Two years and one job ago.

I sat across from the man I love on the bed we’ve loved in since we were first married ten years before. I sat and smacked fist into palm and said it again and again and again, “But this can’t be what I’m supposed to do with my life.”

And there it was – the old frustration that stuck in the back of my throat and that I hadn’t been able to swallow down for two long years. Two years of two-hour commutes and long hours at the office and away from my kids. Away doing work that didn’t fit the me that lived inside my frustration; long hours aching with the wanting to be doing something else.

But I didn’t know what it was.

I just knew that there was something else. And it started with wanting to be able to encourage women.

So I sat across from the man who’s known me and loved me since that night we played baseball on the national mall and then walked the long way home back to 8th street. He was as patient with me then as he is now.

He spoke to me of callings. He reminded me that every ounce of frustration I felt was part of what helped me translate my story into one that other women could relate to. And he told me that it was these broken, hard parts I was living that would feed my words.

I watched him in the glow of the two yellow bedside lamps and saw that he heard me. He got what it felt like to not be doing the something I thought I was made to do. But he showed me that without this struggle I wouldn’t be able to encourage women the way I felt called to. Without fighting the balance of motherhood and work and self and calling and commutes I wouldn’t understand where many other women need encouragement.

I spent a long time thinking about this. And months later I wrote about it to my friend, Holley:

So, I have been thinking about you today because I am at a conference discussing some groundbreaking work to bring justice to the poor and afflicted. For many years that is the kind of work I have been involved in also. But, I have consistently felt this call on my heart to speak into the lives of women. Young mothers and wives who feel that what they do isn’t important.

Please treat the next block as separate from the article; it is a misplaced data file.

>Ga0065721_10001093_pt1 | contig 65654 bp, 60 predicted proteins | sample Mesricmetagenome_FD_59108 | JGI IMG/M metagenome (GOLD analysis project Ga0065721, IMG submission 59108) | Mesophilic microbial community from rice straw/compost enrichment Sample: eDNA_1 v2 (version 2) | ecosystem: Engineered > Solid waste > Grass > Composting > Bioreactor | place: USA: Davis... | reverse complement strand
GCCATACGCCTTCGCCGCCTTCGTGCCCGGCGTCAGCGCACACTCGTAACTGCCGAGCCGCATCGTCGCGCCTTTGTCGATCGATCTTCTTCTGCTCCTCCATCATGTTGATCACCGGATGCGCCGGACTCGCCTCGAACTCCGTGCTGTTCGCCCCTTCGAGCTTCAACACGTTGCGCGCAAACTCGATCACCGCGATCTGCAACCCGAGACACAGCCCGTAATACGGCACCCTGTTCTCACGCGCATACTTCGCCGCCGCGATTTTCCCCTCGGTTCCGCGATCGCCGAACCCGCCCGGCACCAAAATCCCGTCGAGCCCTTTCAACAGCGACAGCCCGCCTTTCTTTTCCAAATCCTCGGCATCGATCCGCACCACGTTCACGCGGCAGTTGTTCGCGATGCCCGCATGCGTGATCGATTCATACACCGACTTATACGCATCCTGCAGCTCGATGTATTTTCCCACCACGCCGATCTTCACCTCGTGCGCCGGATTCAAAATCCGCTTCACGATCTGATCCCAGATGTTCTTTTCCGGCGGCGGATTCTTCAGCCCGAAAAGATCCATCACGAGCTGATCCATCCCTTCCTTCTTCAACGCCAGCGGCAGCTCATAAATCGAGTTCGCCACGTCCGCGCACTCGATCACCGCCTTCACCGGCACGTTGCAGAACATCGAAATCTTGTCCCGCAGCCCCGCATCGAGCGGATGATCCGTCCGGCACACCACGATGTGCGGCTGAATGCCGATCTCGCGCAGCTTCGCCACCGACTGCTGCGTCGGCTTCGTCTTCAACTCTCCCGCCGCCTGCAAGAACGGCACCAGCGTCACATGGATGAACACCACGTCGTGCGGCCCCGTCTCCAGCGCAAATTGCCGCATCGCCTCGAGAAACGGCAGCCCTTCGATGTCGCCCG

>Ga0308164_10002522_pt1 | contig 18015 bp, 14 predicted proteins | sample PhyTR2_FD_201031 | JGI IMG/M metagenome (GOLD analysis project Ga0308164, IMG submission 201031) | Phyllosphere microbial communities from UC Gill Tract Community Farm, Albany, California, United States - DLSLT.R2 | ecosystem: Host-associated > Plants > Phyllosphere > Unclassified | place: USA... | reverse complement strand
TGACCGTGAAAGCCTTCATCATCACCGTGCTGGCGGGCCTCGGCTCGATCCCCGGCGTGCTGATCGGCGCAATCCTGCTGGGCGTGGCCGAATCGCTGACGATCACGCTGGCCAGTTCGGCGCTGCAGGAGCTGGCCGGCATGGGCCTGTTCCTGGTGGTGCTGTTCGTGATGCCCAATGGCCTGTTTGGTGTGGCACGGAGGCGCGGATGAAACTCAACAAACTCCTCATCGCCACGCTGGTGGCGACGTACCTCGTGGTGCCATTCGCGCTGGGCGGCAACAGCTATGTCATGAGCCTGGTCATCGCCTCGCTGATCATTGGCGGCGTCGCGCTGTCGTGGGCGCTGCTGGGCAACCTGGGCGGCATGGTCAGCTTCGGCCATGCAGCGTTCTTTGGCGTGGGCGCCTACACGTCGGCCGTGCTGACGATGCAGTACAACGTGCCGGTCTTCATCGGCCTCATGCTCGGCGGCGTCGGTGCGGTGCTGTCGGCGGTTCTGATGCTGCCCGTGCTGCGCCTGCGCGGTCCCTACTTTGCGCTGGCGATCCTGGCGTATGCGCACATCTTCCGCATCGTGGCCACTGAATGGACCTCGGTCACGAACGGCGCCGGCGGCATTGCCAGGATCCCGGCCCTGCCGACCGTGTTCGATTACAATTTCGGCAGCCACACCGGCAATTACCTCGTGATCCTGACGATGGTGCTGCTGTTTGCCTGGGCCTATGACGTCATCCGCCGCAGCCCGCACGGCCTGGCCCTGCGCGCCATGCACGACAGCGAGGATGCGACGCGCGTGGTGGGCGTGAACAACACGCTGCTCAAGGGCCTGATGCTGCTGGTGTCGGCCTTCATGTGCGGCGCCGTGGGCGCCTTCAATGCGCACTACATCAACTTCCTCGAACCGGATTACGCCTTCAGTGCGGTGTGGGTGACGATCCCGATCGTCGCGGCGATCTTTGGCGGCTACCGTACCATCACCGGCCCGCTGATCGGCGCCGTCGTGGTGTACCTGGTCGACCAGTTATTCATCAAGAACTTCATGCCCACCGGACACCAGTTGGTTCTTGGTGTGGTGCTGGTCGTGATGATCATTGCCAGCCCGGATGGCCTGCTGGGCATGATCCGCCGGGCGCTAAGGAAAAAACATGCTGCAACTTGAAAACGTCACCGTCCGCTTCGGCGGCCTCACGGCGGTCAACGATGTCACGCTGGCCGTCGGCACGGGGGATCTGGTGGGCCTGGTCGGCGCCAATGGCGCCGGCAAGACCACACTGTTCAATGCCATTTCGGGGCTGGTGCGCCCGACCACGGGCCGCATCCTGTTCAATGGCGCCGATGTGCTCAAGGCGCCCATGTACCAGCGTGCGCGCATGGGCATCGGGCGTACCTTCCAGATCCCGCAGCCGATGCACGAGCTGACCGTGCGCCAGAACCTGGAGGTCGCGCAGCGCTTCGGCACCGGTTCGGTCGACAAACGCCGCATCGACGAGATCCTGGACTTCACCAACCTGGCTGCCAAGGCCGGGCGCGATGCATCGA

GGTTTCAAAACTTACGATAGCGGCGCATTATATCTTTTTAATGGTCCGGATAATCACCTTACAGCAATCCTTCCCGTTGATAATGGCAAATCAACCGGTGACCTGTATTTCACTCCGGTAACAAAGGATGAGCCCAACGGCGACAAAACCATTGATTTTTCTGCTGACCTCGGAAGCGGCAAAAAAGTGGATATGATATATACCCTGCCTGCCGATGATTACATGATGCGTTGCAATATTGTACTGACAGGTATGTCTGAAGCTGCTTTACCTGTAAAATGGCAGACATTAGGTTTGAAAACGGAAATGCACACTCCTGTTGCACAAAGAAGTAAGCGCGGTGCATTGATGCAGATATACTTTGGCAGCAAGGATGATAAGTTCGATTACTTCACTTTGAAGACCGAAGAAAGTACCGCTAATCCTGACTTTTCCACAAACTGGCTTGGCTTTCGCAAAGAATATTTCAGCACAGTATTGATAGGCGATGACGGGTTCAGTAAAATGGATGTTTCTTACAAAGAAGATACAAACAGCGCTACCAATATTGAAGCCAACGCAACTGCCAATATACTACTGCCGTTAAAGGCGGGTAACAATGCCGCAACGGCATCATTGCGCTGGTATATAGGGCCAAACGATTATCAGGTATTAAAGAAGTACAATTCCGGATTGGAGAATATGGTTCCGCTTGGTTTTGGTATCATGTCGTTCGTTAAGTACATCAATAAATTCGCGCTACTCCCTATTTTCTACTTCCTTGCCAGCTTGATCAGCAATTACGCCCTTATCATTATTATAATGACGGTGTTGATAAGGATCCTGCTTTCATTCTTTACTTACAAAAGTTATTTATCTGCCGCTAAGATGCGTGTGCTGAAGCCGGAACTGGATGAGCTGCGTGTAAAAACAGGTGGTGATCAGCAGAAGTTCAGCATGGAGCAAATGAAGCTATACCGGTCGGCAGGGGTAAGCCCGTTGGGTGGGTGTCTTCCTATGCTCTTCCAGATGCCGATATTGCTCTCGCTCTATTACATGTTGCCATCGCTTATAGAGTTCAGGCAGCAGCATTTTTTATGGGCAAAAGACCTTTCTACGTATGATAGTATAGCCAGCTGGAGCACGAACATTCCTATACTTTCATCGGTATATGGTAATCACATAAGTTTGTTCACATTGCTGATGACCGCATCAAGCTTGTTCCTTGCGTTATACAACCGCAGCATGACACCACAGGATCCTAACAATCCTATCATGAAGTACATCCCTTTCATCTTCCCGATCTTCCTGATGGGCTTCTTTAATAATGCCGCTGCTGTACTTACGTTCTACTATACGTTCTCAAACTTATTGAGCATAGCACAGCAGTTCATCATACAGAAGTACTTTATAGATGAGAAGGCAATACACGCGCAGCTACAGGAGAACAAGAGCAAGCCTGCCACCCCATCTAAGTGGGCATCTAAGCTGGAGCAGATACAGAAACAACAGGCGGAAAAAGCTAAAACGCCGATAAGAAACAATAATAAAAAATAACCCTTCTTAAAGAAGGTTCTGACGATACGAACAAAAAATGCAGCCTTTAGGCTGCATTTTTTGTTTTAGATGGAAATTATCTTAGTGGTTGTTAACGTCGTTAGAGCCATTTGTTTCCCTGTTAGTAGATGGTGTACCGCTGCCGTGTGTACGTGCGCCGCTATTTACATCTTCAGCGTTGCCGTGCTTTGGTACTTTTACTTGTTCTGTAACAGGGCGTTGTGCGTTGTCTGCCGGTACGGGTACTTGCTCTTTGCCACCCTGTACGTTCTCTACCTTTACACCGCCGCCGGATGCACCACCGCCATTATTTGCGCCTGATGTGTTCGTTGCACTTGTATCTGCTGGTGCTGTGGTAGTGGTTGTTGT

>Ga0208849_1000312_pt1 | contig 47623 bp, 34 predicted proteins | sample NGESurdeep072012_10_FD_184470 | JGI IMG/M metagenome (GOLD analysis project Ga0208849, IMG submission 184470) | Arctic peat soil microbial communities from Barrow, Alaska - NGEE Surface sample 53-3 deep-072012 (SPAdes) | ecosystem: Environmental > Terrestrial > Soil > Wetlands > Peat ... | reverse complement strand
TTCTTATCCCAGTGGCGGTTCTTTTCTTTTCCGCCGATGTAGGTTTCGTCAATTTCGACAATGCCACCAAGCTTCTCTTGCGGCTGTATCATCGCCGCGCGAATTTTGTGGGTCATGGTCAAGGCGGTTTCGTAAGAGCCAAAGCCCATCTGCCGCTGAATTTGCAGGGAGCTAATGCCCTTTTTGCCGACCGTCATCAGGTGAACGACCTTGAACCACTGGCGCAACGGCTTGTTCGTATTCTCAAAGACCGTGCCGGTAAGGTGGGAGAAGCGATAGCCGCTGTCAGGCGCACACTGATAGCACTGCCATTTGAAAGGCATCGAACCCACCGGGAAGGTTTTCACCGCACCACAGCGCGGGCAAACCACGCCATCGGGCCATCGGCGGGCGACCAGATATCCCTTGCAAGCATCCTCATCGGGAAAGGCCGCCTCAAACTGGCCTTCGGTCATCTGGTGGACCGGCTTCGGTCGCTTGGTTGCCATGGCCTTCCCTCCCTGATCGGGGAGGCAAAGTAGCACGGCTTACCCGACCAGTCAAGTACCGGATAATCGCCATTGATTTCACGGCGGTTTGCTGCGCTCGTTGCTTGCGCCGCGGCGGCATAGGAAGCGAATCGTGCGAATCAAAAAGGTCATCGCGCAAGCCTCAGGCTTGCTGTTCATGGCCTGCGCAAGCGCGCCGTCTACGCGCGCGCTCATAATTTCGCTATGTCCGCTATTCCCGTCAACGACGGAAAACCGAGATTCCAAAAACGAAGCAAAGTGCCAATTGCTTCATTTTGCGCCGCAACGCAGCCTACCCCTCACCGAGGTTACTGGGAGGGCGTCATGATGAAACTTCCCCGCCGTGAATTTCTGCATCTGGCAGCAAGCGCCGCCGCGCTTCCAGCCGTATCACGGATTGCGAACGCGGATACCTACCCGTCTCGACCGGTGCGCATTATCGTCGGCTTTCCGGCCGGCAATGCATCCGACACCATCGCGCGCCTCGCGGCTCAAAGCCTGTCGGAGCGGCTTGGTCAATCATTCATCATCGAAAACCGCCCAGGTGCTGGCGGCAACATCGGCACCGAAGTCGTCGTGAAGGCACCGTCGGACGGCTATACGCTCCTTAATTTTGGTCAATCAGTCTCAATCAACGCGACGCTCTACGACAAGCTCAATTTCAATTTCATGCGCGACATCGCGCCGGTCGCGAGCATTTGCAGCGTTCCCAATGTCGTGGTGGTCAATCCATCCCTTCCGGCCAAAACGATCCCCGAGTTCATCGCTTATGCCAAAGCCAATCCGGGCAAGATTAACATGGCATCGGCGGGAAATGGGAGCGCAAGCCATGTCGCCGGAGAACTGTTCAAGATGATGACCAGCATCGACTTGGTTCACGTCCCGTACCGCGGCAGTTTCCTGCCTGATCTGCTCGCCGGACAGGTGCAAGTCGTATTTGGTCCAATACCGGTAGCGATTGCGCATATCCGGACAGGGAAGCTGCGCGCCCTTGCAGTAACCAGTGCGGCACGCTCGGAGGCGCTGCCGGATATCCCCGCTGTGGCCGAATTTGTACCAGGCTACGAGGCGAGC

I don’t know many who would consider that a needy population group. But I sure do. I am them.

So, I blog. I write my heart out to this beautiful audience who need to be encouraged as I wish someone had done for me. Because young mothers and struggling women have great needs too. And while it’s not my job, it is my delight to be used by God to be part of the plan for meeting them.

I wrote it at 1am and I found that putting those words down filled me up – with joy, with purpose, but mostly with relief. My story is useful to others because of the frustration I’ve juggled. My story can encourage because I know how it feels to feel unimportant. My story translates the stories of many other women because it is so seemingly ordinary.

This thing – this something else – that I had been waiting for? Turned out it had been unfolding in my life all along. Right there in the commuter lane, in between making school snack packs and tucking kids into bed I’d been finding my voice.

And when I write about my every day ordinary mess, I am connected to the women I so desperately want to encourage. The women I want to wrap arms around and laugh with and say, “You’re doing far more than just OK, sister.”

God has made a way for me through the frustration and into the nooks and crannies of other people’s stories.  It has grown from my passion into my job. I can lay myself down right where I am, word by word, plank by plank, and build a bridge that connects us.

There is a Carpenter who shows me how.

And you? You who fume and flail and question the now that you’re living? Maybe we have this frustratingly perfect route in common.

Perhaps what is hardest about where you are right now will end up being the wood and nails and words that connect us.

Write it down. Build the bridge.

That many might walk across.

::

Tomorrow I will share more about what my bridge looks like, but today – what about yours? What are the hard wood and nails you have to work with? It’s OK to be frustrated with them.

::

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